Community Clinic of Northwest Arkansas provides primary health care to about 30,000 residents a year and the need for their services continues to escalate.
“We estimate there are roughly 90,000 folks in this region without health insurance and even with the Affordable Health Care Act mandate we think anywhere from 25% to 30% will postpone sign-up for the first two years,” said Kathy Grisham, executive director.
With that, she said Community Clinic is preparing for more patients between 2014 and 2015.
On Monday, (Aug. 12) the nonprofit held an open house showcasing a new 4,000 square-foot expansion to its health clinic in Rogers, aimed to address the growing demand for its services.
The nonprofit runs five medical clinics in Northwest Arkansas, in Springdale, Siloam Springs and Rogers. There are also two in-school clinics — one at Jones Elementary in Springdale and Owl Creek Elementary in Fayetteville.
Grisham said the clinic in Rogers is the largest and busiest of all the locations, accounting for 37% of all the overall visits in 2012. The Rogers center just added 17 exam rooms, two behavioral health offices, x-ray lab and completed restroom renovations to help meet the growing need. The x-ray lab is a new service which cost the nonprofit $90,000 to add.
She said since 2008 Community Clinic has experienced explosive growth and increasing demand for its full range of health care services. The patient count has grown 102% in the past five years and they are bracing for more growth as a result of the Affordable Care Act as the private insurance option is adopted.
About 40% of the patients at Community Clinic are uninsured and 90% of the client base has a household income under 200% of the federal poverty level. A small percentage of them have commercial insurance and the rest has Medicare.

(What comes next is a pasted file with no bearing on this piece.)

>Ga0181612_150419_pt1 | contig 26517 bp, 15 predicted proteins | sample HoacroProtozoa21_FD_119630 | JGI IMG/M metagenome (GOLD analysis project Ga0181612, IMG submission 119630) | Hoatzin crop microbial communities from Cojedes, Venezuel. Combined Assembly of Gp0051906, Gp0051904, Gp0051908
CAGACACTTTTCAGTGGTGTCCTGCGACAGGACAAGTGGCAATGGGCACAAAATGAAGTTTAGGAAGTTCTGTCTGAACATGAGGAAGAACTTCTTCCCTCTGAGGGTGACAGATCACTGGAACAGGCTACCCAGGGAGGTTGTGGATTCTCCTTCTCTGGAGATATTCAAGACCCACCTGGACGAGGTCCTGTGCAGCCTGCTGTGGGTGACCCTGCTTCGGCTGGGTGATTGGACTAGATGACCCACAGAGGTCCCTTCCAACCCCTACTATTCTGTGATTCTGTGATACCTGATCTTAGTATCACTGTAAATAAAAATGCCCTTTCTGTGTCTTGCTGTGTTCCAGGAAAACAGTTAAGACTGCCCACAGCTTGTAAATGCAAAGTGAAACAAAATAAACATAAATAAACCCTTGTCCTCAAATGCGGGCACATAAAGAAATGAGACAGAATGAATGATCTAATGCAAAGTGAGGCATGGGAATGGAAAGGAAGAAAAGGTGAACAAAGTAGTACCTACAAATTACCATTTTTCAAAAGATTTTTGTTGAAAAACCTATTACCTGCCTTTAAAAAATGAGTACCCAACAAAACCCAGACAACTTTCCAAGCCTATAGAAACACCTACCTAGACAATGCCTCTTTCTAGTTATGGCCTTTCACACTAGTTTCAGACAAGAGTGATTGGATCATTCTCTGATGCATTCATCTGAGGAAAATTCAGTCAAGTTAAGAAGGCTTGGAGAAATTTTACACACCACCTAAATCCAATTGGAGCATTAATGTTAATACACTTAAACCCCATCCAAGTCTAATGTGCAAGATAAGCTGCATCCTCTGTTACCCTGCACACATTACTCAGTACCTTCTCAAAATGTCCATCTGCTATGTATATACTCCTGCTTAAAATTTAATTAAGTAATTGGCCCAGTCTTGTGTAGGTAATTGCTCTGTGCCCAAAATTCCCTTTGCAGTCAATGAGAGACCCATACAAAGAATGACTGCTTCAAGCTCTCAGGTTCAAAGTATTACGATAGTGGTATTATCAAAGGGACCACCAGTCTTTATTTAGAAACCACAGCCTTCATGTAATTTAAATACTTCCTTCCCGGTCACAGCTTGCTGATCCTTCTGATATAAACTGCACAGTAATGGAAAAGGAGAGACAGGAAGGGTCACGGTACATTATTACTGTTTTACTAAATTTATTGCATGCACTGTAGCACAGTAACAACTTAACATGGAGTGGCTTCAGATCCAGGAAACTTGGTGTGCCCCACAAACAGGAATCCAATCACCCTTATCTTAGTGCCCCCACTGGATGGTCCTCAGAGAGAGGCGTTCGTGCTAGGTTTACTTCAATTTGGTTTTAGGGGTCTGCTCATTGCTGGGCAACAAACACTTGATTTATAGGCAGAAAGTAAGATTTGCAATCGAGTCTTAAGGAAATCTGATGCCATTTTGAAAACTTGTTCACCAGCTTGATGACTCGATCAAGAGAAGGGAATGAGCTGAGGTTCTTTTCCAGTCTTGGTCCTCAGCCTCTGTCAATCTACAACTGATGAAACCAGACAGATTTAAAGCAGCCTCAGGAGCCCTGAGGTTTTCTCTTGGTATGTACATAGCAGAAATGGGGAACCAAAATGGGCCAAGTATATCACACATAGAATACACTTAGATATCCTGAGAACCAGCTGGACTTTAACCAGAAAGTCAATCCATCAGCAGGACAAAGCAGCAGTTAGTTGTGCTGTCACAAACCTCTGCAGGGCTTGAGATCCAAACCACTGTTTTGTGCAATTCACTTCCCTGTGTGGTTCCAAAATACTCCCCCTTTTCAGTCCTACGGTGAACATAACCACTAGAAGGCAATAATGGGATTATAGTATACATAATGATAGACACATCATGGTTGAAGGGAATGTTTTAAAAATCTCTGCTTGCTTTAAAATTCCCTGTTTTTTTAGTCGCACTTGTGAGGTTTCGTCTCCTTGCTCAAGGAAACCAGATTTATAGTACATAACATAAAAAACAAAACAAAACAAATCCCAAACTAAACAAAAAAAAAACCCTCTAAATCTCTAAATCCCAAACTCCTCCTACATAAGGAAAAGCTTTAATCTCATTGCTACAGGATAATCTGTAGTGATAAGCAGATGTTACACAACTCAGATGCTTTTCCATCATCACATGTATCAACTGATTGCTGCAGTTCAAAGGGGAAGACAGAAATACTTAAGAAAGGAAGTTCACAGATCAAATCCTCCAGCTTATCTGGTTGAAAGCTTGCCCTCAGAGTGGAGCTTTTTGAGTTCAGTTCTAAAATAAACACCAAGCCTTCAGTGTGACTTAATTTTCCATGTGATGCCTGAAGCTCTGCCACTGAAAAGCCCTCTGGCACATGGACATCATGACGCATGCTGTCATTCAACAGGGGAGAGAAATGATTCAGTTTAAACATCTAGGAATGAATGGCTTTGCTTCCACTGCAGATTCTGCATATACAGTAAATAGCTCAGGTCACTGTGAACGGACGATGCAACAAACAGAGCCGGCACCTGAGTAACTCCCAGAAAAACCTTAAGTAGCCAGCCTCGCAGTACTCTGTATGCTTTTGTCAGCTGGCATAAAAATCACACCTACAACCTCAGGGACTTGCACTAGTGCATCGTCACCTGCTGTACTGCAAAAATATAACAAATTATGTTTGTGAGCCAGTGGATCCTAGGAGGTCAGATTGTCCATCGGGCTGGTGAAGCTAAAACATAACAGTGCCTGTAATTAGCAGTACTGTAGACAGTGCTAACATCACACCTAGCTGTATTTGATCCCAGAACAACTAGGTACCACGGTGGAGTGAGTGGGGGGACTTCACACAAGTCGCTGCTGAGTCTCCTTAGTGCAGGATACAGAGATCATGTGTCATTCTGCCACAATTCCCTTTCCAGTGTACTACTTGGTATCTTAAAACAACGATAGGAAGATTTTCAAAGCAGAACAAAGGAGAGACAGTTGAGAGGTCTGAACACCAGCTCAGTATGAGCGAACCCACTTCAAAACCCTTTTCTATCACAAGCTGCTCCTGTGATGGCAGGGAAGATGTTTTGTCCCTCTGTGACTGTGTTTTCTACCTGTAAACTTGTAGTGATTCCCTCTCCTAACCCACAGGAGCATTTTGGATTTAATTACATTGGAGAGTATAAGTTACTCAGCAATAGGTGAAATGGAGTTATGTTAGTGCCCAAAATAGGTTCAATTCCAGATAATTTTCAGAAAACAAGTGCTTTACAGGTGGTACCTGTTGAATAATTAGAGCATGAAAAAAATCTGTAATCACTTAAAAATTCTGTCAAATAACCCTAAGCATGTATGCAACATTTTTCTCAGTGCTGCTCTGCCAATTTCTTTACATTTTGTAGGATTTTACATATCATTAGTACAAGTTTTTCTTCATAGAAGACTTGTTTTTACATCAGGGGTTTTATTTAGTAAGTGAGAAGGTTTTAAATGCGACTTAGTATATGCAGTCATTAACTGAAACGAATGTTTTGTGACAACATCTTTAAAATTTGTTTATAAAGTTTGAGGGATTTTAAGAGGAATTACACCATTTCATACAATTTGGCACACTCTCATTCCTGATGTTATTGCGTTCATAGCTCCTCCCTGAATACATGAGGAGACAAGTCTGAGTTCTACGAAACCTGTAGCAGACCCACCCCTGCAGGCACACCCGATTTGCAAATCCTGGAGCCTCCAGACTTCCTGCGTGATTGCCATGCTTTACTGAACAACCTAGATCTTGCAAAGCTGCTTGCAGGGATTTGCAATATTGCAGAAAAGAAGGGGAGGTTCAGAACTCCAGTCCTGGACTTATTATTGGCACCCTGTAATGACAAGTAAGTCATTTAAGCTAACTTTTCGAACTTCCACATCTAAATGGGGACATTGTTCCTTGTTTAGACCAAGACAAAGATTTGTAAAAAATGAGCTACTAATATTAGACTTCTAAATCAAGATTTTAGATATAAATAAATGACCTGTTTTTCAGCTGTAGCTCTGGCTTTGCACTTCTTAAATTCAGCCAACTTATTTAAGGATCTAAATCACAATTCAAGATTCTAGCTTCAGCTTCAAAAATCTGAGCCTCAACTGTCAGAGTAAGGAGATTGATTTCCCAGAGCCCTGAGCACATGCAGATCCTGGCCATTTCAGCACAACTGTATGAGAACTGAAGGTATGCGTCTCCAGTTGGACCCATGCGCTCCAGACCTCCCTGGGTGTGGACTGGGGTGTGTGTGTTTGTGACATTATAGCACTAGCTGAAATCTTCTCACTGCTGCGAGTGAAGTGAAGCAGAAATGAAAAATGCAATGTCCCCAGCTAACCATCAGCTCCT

Grisham said the clinic is a sustainable model that has been in operation and expanding since 1994. As a nonprofit, the Community Clinic receives $600,000 in annual funding from a federal grant that is renewed every three years with annual filing updates. But, that accounts for only 15% of Community Clinic’s annual budget, Grisham said.
The Community Clinic services are not free, and Grisham said patients that fall under the income guidelines pay reduced charges on a sliding scale. An individual earning less than $22,980 would pay $20 per visit and that includes labs and x-rays. For a family four the income could be $47,100 to get that reduced charge.
Last year Community Clinic logged 101,000 visits from its growing patient base, which included those seeking prenatal care, pediatric, family health and women’s health services.
Bob Bastian, former board member of Community Clinic, said he remembers walking the empty halls of emergency room facility at St. Mary’s Hospital just after the new hospital was completed.
“Today that old emergency room has been transformed into a thriving center for preventive health care, which has been important in Rogers since the Popular Street Clinic opened 20 years ago. Back then that small center was open just one night a week and it was staffed by volunteers to ensure those who needed heath care had access. There have been a lot of transformations since then, Bastian said during Monday’s open house.
Grisham said Community Clinic employs a staff of 210, and more than half of them are multilingual.
“In the early days we used volunteers, but the need continued to grow and now we employ the doctors, nurse practitioners, nurses and other health professionals who work for the Community Clinic on a full-time basis,” she said.
The clinic is a one-stop health resource for the entire family.
“We treat families, maybe the dad has insurance from his job, but can’t afford to cover the whole family. If they meet the income requirements we can treat them all with preventative and chronic care situations and they can pay the lower prices,” Grisham said.
The Community Clinic’s goal is the help its patients access affordable health care, and avoid the costlier services such as emergency room and hospitalizations, while also promoting quality of life.
She said the Community Clinic continues to fulfill the critical role as the region’s largest health safety net.